As I entered downward dog, the NBC commentators talked about the most famous beach volleyball team on the planet. It was Sunday night and I decided to do my daily 15 minutes of yoga while watching the packaged replay of that day’s Olympic events, including a quarterfinal match for the American team Misty May-Treanor and Kerri Walsh-Jennings. The duo have won gold in the last two Olympics, but according to the TV folk, there was some thought the team was vulnerable coming into the London Olympics. They apparently had struggled a bit in their preparation for their last international competition together. And so they did what all athletes learn to do. They found a way to get better.
Misty and Kerri spent time working with a sports psychologist. Turns out both of them were concentrating so hard on not letting the other down that they were playing from a spot of fear instead of from confidence. And what about that elusive confidence? It was defined for them this way:
Confidence is that little voice in the back of your head that tells you, ‘You belong.’
I nearly fell out of my downward dog.
Because that, right there, is the definition of confidence I had been searching for.
Confidence is an inside job. That’s all you can control. Sure, outside factors can help build you up — a compliment here, recognition there — but outsider factors can turn. They can disappear. They can go negative. Rely too much on other people’s opinions (and the opinions others choose to actually express) and you risk a roller coaster emotional ride of ups, downs and lulls. But developing that inner confidence can be difficult. We don’t learn that in school. We’re told we learn that through things like sports. But spend time around athletics and you discover that it’s not as easy to cultivate as a good crossover dribble.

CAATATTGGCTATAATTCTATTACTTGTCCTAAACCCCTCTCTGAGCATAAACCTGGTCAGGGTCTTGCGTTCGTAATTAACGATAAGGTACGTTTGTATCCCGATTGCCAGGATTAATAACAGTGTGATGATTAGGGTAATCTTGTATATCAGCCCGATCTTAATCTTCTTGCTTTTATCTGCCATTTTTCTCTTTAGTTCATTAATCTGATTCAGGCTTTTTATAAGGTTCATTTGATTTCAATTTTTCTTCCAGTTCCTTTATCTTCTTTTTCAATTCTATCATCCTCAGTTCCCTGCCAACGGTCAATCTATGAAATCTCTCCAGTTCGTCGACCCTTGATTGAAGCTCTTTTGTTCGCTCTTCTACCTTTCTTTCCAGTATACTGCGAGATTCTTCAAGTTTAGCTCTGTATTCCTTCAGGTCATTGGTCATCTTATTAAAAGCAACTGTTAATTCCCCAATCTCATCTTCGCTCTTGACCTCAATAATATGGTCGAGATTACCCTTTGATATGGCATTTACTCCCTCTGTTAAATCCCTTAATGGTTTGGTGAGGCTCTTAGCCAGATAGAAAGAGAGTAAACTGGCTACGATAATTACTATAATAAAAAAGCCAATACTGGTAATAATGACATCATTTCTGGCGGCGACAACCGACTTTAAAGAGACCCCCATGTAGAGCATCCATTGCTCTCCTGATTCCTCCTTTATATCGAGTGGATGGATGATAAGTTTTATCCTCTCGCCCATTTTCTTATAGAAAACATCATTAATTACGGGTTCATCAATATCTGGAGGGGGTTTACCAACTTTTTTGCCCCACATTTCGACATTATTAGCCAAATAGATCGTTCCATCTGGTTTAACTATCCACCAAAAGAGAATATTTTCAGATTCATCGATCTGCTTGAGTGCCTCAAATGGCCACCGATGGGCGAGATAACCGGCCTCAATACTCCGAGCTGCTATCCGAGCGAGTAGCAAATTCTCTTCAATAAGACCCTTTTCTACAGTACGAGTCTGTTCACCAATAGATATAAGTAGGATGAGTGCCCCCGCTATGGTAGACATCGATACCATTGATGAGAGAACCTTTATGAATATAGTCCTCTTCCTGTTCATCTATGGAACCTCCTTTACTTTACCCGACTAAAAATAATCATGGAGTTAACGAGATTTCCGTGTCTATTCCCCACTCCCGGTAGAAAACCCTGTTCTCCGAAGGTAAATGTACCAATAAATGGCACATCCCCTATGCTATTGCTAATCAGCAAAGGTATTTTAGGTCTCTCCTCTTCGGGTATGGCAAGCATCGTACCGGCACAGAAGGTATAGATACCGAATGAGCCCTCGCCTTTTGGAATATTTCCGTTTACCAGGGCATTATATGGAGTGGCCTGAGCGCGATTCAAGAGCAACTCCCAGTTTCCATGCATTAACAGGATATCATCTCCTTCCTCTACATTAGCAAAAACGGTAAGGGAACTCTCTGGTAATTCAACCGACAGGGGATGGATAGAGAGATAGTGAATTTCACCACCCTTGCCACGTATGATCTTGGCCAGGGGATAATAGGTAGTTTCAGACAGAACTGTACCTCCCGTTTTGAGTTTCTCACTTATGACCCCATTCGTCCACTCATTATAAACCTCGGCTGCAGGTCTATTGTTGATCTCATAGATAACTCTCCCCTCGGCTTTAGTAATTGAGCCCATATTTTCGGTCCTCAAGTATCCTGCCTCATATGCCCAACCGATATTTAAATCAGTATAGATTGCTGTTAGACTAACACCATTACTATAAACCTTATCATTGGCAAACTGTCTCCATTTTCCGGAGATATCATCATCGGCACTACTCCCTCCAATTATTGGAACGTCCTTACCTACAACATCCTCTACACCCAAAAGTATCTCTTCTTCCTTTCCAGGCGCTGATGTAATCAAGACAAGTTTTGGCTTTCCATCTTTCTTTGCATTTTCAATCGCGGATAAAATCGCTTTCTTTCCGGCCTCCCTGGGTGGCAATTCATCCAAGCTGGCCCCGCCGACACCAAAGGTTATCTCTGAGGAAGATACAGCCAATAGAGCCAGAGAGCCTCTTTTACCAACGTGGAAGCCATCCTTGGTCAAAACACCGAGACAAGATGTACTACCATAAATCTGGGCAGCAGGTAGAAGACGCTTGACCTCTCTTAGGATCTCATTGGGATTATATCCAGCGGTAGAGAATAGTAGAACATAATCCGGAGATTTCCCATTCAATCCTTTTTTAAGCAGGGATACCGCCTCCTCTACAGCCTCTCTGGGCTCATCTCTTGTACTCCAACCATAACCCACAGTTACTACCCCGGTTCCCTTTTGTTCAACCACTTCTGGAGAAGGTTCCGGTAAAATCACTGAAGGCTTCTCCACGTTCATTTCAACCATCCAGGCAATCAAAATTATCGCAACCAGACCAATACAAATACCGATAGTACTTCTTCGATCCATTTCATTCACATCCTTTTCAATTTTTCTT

There’s no secret formula to developing confidence, or sustaining confidence. But I know from experience that when those moments of confidence comes it changes everything, not just about whatever task I’m performing be it in sport, in work or in relationships but about every single thing. I know it comes from what I believe about myself. And I know that it can be an extraordinarily powerful moment of change.
But confidence has been difficult for me to pin down in part because I couldn’t find a definition resonated with me, until I happened to turn on Olympic beach volleyball during my 15 minutes of yoga. Now, it’s about teaching that little that voice in the back of my head to say, “You belong.” How do I get there? By telling myself that I belong. By acting as if I already belong. By faking it until, without warning, it’s no longer faking. It’s belief.